Butanol and its isomers

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Pentanol and its isomers

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(a) Combustion

C2H5OH + 3O2  2CO2 + 3H2O

(b) Oxidation to ethanoic acid

Ethanol + oxidising agent  ethanoic acid + water

Condition: Either
(i) heat with acidified potassium manganate (VII) OR
(ii) heat with acidified potassium dichromate (VII) OR
(iii) atmospheric oxygen (the reaction is slower)

(c) Production of ethanol by fermentation


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Yeast is added to aqueous glucose. The temperature is kept around 35oC.


Ethanol and carbon dioxide are produced. Ethanol is then obtained from this
solution by fractional distillation.

C6H1206  2C2H5OH + 2CO2

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(d) Production of ethanol from ethane

Conditions: Phosphoric Acid catalyst


300oC

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Uses of Ethanol

(a) As a constituent of alcoholic beverages (e.g. wine and beer)

(b) As a renewable fuel in cars

(c) As a solvent for aftershaves and nail varnishes

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Carboxylic Acids

Carboxylic Acids is a homologous series containing the –CO 2H group. They


have the general formula CnH 2n+1COOH. They are weak acids. They turn damp
blue litmus paper red.

Methanoic acid Ethanoic acid

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Propanoic acid Butanoic acid

(a) Liberates hydrogen from reactive metals

2CH3COOH + 2Na  2CH3COO–Na+ + H2

(b) Liberates carbon dioxide from carbonates

2CH3COOH + CaCO3  (CH3COO)2Ca + CO2 + H2O


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(c) React with bases and alkali to form salt and water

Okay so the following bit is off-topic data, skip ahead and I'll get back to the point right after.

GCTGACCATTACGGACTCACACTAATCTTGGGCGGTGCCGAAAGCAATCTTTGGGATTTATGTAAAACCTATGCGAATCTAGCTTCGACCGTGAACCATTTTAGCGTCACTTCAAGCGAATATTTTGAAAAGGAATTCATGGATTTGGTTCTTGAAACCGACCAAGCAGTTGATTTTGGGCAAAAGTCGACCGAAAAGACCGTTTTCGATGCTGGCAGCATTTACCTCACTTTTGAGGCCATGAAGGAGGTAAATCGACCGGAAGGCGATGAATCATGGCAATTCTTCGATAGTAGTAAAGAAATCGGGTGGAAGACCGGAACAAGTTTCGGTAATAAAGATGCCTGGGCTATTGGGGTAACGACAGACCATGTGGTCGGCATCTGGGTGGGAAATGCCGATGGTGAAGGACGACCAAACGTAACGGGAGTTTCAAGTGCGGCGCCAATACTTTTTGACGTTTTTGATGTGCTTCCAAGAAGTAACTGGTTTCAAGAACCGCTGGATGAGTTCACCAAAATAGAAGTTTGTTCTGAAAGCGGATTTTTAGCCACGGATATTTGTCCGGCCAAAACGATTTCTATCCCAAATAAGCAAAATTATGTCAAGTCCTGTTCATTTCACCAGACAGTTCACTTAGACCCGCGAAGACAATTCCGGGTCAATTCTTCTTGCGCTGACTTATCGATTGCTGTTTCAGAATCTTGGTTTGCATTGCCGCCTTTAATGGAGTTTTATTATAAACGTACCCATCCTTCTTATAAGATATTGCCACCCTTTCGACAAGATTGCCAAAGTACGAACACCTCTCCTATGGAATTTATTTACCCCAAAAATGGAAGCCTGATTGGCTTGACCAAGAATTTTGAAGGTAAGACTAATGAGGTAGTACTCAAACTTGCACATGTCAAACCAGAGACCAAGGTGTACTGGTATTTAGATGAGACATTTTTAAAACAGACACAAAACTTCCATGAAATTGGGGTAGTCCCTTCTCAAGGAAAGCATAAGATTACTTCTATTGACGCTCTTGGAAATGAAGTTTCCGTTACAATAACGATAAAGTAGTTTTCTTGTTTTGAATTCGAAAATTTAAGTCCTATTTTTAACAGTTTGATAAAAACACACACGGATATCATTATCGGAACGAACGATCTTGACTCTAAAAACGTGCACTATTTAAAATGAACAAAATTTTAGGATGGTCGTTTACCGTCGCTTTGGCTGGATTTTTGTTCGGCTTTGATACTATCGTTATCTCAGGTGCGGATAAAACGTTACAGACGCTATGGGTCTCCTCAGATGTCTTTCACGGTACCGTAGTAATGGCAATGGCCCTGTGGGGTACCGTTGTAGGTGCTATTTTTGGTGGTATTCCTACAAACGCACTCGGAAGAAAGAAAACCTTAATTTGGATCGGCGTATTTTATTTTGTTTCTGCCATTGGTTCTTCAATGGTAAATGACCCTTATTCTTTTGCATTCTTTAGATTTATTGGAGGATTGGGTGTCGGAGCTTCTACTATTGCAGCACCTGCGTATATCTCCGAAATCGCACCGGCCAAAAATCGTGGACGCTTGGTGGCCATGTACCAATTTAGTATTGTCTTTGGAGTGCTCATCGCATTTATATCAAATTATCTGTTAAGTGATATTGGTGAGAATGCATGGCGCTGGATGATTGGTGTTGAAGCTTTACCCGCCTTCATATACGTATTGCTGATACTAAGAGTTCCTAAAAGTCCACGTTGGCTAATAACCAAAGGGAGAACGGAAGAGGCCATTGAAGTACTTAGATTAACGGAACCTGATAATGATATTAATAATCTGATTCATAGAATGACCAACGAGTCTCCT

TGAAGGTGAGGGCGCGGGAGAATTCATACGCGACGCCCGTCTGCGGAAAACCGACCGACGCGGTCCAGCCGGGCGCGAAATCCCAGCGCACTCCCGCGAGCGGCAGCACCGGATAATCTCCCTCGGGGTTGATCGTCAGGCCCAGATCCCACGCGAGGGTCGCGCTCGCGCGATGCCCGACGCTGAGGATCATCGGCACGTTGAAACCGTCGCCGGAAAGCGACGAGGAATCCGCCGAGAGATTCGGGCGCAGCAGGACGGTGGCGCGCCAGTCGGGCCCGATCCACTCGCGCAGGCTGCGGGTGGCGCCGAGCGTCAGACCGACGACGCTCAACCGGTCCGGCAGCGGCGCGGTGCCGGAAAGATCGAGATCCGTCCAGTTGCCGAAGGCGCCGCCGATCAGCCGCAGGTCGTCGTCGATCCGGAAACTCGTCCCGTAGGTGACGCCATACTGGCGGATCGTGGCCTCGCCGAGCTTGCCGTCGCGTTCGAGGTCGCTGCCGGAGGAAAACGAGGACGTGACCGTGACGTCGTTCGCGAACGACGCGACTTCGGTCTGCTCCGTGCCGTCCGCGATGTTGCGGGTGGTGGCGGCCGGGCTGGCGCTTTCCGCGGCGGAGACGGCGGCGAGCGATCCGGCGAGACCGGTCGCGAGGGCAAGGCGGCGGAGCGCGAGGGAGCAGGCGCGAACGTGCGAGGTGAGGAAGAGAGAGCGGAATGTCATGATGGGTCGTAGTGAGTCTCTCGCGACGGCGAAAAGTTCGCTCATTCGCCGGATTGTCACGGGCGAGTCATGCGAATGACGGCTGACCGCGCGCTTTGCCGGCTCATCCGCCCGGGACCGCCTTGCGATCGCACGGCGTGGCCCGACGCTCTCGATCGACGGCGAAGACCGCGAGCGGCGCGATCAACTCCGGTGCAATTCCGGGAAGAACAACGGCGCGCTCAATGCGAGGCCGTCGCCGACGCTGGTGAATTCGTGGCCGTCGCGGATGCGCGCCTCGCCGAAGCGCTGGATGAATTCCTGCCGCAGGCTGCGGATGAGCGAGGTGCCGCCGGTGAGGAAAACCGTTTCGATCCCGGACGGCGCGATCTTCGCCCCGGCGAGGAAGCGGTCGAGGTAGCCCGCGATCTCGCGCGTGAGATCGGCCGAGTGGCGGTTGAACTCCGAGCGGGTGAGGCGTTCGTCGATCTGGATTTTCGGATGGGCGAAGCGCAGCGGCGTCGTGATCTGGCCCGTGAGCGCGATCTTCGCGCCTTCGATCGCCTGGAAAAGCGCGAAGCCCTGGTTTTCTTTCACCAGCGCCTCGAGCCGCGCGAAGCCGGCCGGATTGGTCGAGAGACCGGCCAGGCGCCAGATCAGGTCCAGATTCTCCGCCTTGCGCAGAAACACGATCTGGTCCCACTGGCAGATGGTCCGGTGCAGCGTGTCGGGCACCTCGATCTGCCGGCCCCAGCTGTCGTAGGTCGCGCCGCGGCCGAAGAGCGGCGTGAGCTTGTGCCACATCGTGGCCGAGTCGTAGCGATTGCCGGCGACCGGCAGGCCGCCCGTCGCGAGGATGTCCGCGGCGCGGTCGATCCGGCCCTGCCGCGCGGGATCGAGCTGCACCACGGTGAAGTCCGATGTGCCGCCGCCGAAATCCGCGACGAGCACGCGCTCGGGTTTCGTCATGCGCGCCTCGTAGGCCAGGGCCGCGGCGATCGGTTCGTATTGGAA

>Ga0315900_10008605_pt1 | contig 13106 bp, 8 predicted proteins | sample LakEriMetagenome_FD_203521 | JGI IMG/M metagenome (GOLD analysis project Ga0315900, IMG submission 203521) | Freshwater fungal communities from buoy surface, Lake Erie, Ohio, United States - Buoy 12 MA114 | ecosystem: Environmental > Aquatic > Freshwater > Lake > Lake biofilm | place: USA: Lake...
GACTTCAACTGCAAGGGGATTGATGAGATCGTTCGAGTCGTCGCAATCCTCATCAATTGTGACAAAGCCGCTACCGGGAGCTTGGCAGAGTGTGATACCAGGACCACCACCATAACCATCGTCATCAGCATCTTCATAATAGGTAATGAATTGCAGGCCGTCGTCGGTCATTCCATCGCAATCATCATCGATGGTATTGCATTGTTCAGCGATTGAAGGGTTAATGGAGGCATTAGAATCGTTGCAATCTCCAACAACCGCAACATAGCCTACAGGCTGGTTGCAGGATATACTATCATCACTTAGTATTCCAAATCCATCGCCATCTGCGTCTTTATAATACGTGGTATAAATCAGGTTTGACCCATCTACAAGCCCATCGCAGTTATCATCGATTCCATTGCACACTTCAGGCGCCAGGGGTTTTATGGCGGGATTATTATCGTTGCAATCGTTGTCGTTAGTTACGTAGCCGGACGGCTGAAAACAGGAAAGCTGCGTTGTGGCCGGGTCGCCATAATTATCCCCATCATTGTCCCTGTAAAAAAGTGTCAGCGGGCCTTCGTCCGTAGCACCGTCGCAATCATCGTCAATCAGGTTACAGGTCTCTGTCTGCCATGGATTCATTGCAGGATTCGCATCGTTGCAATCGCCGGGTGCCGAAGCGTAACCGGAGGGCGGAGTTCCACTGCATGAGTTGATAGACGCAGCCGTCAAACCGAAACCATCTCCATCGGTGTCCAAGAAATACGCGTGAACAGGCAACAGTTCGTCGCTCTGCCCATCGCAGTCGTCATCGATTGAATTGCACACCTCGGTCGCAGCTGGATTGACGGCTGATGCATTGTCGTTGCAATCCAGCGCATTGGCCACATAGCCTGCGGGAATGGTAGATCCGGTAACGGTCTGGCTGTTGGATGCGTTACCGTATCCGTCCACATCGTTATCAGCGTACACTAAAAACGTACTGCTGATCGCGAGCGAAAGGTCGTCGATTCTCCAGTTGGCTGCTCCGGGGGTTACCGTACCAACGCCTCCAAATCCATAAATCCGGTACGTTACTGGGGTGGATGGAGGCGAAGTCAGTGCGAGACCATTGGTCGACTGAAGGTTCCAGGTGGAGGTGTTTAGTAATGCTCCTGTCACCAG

CH3COOH + NaOH  CH3COO–Na+ + H2O

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(d) Esterification

(i) Ethanol + ethanoic acid  ethyl ethanoate + water

C2H5OH + CH3COOH  CH3COOC2H5 + H2O

+ 

Conditions: heat with a little concentrated sulphuric acid


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(ii) butanol + propanoic acid  butyl propanoate + water

C4H9OH + C2H5COOH  C2H5COOC4H9 + H2O

(iii) propanol + butanoic acid  propyl butanoate + water

C3H7OH + C3H7COOH  C3H7COOC3H7 + H2O

Uses of Esters (Esters are sweet smelling liquids)

(i) used as artificial flavour in sweets, cakes and fruit juices


(ii) used a solvent for nail varnish

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Macromolecules

Macromolecules are large molecules built up from small units, different


macromolecules having different units and/or different linkages.

Addition polymerisation occurs when identical monomer molecules join


together to form only one product (a polymer). The product has the same
empirical formula as the monomer.

Example 1:
Poly(ethene) or polyethene

Poly(ethene) is used for the manufacture of plastic bags.

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Example 2:

Poly(chloroethene) or polyvinylchloride (PVC)

Uses of PVC
1. Manufacture of plastic water pipes
2. For coating fabrics to make them waterproof
3. Used as electrical insulator

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Condensation polymerisation occurs when two or more different


monomer molecules join together to produce a polymer and other small
molecules.

Example 1
Nylon (Polyamide)

Polyamides such as nylon are condensation polymers. Both the amine and the
acid monomer units each have two functional groups - one on each end of the
molecule. In this polymer, every other repeating unit is identical.

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Nylon is very similar to the protein polyamides in silk and wool, but is stronger.
more durable, more chemically inert, and cheaper to produce than the natural
fibers.

Nylon is often simply represented as:

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Uses of nylon
(a) To make hard-wearing fabrics